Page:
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Arrest in Johnson Matthey case

Failed bank's chief debtor is brought to book after 12 years, writes Chris Blackhurst
In an extraordinary reminder of a great banking disaster, Mahmud Sipra, the multi-millionaire Pakistani financier wanted by police for questioning over the collapse of Johnson Matthey Bankers in 1984, will appear in court in London this week on eight counts of theft.

Mr Sipra, who has been living in Pakistan for many years, was arrested by City of London Police last month at Gatwick Airport after a flight from Pakistan, which has no extradition treaty with the UK. A Serious Fraud Office spokeswoman refused to go into the circumstances of his surprise detention except to say he returned to the UK voluntarily. "He has been charged with theft offences relating to Johnson Matthey," she confirmed. He will appear before City of London Magistrates on Tuesday, to answer charges that he stole pounds 620,000 from the bank through his shipping operation, Eurostem Maritime.

The once famously flamboyant London-based shipowner, 53, has been held in custody since he arrived at Gatwick. "There is not a lot I can say at this stage," said the spokeswoman. City of London police referred all calls to the SFO.

A team of detectives at Bishopsgate police station in the City has dusted off the old JMB files and is busy tracing papers from the bank's spectacular demise. When JMB went down with debts of pounds 250m, Mr Sipra,was its largest customer. He ran the sprawling El Saeed group of companies and JMB made loans to companies within the group.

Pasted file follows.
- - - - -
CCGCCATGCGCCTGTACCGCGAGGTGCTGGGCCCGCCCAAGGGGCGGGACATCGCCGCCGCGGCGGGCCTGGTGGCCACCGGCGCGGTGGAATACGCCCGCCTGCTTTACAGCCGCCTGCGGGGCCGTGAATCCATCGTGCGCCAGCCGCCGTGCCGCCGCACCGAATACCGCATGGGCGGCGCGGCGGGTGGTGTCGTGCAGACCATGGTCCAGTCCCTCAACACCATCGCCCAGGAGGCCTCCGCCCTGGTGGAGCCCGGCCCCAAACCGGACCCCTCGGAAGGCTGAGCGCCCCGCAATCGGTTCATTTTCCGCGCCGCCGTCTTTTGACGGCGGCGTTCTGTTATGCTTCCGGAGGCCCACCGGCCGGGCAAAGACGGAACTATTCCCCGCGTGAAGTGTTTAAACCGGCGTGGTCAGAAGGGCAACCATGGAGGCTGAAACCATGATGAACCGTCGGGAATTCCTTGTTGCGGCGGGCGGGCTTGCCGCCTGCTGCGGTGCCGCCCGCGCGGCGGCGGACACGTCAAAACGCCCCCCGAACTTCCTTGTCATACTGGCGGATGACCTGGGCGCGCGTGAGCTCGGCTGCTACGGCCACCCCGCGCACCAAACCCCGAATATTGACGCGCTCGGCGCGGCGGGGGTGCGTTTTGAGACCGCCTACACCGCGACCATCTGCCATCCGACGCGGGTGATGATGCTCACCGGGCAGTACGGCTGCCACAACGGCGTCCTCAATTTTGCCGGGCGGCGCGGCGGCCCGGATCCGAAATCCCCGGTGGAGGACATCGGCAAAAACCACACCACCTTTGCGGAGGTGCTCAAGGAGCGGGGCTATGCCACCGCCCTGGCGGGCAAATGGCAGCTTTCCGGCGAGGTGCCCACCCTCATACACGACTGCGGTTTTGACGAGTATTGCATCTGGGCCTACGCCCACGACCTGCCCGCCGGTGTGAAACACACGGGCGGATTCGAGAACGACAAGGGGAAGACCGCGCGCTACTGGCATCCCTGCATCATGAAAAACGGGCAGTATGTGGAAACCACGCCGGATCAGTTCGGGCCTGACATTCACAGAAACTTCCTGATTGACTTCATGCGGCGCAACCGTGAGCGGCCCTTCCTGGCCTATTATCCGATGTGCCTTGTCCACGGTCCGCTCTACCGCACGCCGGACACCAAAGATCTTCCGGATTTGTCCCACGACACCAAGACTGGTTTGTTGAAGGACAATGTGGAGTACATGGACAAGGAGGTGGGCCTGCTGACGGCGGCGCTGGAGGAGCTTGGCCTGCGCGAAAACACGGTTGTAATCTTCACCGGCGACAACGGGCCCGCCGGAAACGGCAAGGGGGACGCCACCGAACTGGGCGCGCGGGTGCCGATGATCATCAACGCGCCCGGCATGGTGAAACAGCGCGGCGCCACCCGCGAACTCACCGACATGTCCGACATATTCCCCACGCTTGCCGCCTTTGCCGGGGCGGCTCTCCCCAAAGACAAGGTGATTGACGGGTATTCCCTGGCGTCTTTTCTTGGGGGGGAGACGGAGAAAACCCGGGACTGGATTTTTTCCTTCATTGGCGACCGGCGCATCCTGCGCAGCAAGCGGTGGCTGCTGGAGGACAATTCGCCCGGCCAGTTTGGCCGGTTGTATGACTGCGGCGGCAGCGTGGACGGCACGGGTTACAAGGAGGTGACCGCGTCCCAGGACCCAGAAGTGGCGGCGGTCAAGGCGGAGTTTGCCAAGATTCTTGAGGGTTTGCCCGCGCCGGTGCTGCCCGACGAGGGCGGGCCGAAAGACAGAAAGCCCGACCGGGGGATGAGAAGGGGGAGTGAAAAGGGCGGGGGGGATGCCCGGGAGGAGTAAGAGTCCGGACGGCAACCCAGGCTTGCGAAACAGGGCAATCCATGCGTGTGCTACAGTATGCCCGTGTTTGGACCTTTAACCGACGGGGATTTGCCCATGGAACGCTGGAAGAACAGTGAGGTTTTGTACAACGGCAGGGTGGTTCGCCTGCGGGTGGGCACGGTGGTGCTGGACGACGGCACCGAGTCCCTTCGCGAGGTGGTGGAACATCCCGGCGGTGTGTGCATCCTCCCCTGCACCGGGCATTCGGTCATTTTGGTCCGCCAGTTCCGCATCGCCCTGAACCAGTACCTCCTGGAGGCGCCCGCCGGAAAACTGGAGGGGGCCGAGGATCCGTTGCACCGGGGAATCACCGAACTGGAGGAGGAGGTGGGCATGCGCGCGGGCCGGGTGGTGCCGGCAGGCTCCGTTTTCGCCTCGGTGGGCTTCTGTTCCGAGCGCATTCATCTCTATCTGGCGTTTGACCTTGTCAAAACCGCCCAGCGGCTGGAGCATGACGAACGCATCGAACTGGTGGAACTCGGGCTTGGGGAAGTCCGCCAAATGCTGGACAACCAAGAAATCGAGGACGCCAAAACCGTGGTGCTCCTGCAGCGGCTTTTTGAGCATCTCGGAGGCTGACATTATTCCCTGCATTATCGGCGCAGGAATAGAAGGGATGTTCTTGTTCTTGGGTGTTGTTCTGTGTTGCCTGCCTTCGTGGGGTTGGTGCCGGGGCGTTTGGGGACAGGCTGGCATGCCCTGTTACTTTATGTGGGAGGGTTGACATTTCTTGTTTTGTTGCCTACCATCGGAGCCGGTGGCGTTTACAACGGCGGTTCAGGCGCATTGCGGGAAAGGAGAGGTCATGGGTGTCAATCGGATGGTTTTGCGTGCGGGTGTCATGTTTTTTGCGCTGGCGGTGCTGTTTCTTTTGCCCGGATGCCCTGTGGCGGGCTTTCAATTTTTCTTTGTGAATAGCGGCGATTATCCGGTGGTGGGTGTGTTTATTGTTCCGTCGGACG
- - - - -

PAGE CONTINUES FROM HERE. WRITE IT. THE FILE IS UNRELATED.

News of his arrest after all this time will re-open the JMB affair, which was never satisfactorily explained. The bank collapsed after Bank of England officials became concerned at the scale of its exposure to Mr Sipra and another smaller customer, Abdul Shamji.

The exact total of Mr Sipra's borrowing was never established, but the Bank of England's report into the affair, which aroused huge controversy at the time and was the first of several banking disasters that raised serious questions about the authorities' ability effectively to regulate the financial system, put it at 93 per cent of JMB's capital base of pounds 102m - pounds 92.1m. This exposure was nine times greater than the Bank's official guidelines. Mr Sipra himself reportedly said his credit was much lower, at between $30m (pounds 18.5m) to $50m.

He lived a luxurious lifestyle, with a house in Mayfair and a castle in Spain. The first ship he owned was called El Sipra. He had a chain of clothes' shops in New York called Lord Sipra and his own brand of perfume called Arrogance.

As well as fashion and shipping, he also moved into films, rescuing the Jigsaw Man, with Michael Caine and Lord Olivier and putting cash into The Bengal Lancers, which was aborted during shooting. By pure coincidence, an account of the problems associated with the shooting of that film by Stephen Weeks, the director, is due to appear on BBC Radio 4 shortly.

A large trader in commodities, Mr Sipra was behind one of the biggest deals of that period, the export of 1 million tons of US grain worth pounds 30m to the Middle East and Asia. A slump in world shipping and the coup in Nigeria hit his empire and revealed the risks JMB was taking.